Parks and Recreation Departments are the Fabric of our Communities

Andy Bohannon, Parks, Recreation and Facilities Director, City of Keene

The information contained in this article is not intended as legal advice and may no longer be accurate due to changes in the law. Consult NHMA's legal services or your municipal attorney.

It was 1982 in Keene, New Hampshire and another hot July day. I had ridden my bike through the park on my way to the neighborhood pool, where my friends and I often went to cool down and perfect our cannonballs. As I was waiting in line for the diving board, a large coach bus pulled into the parking lot, which I remember was unusually full for it being the middle of the day. The doors swung open and I was suddenly having my first experience seeing children of a different color as they got off the bus. I found it a bit weird and that night I asked my Mom what was happening. She explained to me that these children were part of the “fresh air” program. They travel from New York City to New Hampshire so that they can experience a week of natural green spaces in our more rural living environments.


These experiences impacted a lifelong dedication to Parks and Recreation, the opportunity to provide equal opportunities for Parks and Recreation programs, and diverse programming that included everyone. Community Parks and Recreation Departments nationwide have been delivering DEI (Diversity, Equity & Inclusion) since the start of our existence. It’s in our DNA to be the community resource for parents to send their children to safe and diverse after school programs, summer programs that are inclusive for participants and employees, youth sports opportunities that connect community volunteers wanting to enrich their communities, and parks offering places to gather without prejudice.  Today, in 2022, how far we have come that these “fresh air” programs may or may not exist, or at least have been reimagined to serve our youth with a greater purpose of enrichment. The greater good demonstrates that more parks within communities are more prevalent and green spaces are closer to home, thus increasing access and opportunity.

The New Hampshire Recreation and Parks Association (NHRPA) and National Recreation and Parks Association (NRPA) are providing community resources to address DEI through training, tool kits, and online connections that create open conversations for Parks and Recreation professionals. This helps to improve professional development and provide an enriched quality of life experience for communities everywhere. On March 31st, members of the NHRPA gathered to learn more about the impact of racism and other forms of discrimination to increase our capacity and improve our relationships with everyone within our communities. Led by New Hampshire Listens and sponsored by the Endowment for Health, over 40 members convened to share experiences and engage in conversation to move us forward. It was an opportunity to make sure we are meeting our mission; are fully inclusive in our communities and developing our profession. For years, NRPA has focused members on three pillars of excellence: Health and Wellness, Equity, and Conservation, and with the unfortunate incidents that pushed the conversation forward in 2020 after the murder of George Floyd, Breonna Taylor and others, we knew we had to be engaged in the change for the better. Across the state and the country, parks have historically played a role in our country’s expressions of freedom and continue to do so via social demonstrations, creation of public art, and safe places to gather and feel free within a public space.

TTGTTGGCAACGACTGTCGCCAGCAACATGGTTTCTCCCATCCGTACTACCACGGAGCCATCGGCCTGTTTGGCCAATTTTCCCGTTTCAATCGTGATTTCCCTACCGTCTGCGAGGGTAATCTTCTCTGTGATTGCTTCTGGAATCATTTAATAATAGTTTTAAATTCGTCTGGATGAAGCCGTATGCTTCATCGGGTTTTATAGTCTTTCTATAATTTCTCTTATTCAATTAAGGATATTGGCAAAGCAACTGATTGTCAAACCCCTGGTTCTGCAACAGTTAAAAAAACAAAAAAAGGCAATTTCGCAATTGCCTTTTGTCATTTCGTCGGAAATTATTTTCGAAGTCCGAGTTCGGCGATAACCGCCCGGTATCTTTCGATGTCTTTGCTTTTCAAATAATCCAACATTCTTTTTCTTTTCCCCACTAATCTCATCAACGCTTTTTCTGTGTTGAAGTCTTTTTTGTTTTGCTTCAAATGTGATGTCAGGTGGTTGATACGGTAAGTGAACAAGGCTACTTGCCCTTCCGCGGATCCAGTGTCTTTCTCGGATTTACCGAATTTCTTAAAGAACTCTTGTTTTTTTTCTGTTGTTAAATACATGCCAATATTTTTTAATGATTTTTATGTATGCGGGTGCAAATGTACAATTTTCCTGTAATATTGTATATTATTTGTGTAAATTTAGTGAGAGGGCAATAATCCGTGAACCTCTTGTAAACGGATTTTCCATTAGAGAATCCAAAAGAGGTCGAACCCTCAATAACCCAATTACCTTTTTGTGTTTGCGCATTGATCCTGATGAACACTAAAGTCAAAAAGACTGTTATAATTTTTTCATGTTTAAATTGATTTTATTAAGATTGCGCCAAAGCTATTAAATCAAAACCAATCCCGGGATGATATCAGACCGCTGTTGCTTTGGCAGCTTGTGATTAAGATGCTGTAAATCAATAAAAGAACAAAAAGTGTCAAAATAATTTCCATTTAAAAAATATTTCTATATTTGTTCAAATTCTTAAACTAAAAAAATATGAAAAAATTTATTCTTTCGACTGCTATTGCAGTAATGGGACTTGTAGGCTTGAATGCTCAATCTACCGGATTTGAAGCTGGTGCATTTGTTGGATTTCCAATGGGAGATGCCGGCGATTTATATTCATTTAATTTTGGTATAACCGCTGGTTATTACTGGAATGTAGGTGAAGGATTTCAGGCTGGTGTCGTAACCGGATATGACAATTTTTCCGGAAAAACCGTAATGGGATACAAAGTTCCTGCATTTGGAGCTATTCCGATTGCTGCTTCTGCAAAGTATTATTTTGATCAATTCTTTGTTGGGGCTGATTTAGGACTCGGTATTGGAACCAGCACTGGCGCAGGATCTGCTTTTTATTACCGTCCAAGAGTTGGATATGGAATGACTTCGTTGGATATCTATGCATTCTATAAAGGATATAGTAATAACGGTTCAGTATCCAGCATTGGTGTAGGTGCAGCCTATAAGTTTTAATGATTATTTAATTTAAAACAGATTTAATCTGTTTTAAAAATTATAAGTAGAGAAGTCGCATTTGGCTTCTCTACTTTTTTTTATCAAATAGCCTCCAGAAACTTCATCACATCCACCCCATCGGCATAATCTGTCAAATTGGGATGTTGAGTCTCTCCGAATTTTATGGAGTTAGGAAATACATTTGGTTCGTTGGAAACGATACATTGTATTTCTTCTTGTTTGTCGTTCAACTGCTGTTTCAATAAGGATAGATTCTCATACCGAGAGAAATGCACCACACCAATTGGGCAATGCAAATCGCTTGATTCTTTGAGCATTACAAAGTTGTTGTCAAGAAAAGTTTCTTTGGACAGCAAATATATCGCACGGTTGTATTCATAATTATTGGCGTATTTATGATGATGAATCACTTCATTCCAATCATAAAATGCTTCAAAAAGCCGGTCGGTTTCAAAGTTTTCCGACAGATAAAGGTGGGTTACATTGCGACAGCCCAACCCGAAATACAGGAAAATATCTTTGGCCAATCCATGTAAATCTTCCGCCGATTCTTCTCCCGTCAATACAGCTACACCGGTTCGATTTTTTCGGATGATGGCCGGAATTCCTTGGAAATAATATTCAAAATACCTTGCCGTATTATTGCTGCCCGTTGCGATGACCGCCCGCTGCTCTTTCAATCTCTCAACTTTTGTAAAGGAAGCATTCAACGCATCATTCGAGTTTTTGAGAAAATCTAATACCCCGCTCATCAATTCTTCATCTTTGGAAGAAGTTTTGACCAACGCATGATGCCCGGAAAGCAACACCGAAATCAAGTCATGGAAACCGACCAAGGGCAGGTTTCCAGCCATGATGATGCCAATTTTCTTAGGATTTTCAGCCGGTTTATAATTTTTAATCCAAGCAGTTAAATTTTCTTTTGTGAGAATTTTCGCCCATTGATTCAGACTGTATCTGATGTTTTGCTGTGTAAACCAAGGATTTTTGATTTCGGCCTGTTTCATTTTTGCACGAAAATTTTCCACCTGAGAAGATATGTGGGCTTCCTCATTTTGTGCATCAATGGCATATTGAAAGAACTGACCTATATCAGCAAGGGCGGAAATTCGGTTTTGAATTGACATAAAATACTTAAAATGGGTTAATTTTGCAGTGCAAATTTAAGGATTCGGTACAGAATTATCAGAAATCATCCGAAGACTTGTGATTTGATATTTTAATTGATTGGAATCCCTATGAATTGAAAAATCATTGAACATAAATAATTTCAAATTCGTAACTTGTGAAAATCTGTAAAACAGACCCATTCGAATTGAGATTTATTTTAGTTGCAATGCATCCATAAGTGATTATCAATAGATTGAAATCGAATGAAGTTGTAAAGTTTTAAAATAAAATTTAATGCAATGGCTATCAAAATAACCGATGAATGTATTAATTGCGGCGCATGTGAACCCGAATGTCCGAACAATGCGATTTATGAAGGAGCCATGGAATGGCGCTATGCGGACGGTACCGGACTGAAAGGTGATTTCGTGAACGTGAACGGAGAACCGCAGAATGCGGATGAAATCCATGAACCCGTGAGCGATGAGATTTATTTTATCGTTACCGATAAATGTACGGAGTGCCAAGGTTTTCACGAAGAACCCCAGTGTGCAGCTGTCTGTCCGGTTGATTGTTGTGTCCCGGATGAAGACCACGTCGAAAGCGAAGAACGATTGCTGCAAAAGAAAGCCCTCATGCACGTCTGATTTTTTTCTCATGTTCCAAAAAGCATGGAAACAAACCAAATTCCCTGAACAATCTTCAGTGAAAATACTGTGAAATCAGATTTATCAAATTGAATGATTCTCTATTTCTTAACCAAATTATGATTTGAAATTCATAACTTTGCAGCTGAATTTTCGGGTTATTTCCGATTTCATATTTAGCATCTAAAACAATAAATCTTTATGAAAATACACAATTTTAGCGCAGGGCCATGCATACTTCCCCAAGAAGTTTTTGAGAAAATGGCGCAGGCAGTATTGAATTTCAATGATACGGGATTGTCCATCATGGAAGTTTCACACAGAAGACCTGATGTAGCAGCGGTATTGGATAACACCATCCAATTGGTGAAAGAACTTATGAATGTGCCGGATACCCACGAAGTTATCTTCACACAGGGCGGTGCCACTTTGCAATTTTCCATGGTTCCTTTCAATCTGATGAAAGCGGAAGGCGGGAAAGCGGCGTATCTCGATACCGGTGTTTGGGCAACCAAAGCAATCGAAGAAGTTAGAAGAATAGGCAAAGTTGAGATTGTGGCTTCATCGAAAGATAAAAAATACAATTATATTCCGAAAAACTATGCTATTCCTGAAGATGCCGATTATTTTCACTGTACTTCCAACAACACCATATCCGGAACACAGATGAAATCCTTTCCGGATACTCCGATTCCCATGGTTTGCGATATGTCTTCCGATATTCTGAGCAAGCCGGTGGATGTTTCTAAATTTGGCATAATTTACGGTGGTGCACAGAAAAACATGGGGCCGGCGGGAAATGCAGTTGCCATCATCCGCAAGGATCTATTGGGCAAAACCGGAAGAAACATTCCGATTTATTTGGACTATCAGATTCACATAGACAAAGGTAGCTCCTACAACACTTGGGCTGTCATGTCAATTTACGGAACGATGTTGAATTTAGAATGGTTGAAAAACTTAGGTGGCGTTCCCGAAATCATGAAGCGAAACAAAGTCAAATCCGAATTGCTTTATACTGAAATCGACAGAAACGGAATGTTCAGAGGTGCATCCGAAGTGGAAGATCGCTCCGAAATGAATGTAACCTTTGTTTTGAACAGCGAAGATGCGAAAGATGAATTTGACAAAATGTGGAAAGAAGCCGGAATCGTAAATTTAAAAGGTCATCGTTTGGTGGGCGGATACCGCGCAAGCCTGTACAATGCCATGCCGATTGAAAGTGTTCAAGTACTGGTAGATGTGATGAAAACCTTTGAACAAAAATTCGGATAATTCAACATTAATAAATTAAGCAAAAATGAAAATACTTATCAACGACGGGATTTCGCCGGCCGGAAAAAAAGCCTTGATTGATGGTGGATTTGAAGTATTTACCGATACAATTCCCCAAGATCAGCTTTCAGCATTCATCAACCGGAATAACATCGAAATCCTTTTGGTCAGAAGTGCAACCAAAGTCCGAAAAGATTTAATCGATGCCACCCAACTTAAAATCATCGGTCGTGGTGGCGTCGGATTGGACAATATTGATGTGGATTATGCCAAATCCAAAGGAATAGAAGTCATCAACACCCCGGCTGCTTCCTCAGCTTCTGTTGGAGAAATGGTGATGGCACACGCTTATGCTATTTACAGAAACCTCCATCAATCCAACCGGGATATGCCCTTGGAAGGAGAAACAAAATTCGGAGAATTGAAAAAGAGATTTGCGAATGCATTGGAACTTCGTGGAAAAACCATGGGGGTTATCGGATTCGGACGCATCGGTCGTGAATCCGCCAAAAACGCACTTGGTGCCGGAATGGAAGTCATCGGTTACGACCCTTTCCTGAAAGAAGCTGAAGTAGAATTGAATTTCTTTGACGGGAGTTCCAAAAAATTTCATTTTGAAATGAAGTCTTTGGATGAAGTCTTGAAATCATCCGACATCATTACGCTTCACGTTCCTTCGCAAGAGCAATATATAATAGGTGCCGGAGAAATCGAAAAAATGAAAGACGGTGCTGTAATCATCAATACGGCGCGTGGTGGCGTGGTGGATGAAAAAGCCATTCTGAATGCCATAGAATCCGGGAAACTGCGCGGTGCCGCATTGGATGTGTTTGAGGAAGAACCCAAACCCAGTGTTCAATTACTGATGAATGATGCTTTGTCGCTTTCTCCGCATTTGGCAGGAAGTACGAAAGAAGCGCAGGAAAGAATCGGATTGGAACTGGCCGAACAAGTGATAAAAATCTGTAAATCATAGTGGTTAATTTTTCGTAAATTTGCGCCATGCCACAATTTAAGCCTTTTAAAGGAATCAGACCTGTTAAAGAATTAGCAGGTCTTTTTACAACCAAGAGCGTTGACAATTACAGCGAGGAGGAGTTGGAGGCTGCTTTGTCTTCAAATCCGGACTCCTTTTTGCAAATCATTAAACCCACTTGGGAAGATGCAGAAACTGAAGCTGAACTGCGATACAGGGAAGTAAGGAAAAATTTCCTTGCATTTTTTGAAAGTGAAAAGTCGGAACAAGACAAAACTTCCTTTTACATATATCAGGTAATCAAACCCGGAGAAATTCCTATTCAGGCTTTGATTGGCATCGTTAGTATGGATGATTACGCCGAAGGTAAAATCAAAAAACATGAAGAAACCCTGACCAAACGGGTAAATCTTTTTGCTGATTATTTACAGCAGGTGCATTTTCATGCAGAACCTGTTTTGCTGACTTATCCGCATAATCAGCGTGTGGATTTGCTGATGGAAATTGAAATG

Parks and Recreation Departments are the fabric of our communities. After an era that caused many to fiscally squeeze department budgets, as some communities couldn’t see the value they provided, the communities who embraced Parks and Recreation often thrived during the COVID pandemic. This is because citizens flocked to the well maintained and safe outdoor spaces and programs that were being offered to children for remote learning. It was a time for innovation and providing access to all, the core of our mission.

rec staff

In Parks and Recreation we embrace opportunities to provide diverse opportunities for all, we pride ourselves on including ALL community members. As we roll into summer and program staff provide our youth opportunities to explore who they are as individuals, our program staff are also learning who they are, and together we can all become more included and more diverse. Parks and Recreation builds community, strong recreational programs increase awareness and create a more desirable and welcoming opportunity for families. When families move into your community, increasing your diversity, and feel included and welcomed, equity can begin to take shape. Its hard work for all of us, and nobody can be excluded in the work it takes to create a positive and welcoming environment. The perfect place to start is where it’s already been happening for decades, with Parks and Recreation.

If your community is not a member of the New Hampshire Parks and Recreation Association, please visit to see the benefits of joining.  NHRPA is an association that advocates for the development and administration of recreation and park services, without discrimination, by means of educational seminars, meetings, conferences, and work to improve recreation and park activities in New Hampshire.


Andy Bohannon is the Parks, Recreation and Facilities Director for the City of Keene, New Hampshire.  Andy can be reached by phone at 603.357.9829 or via email at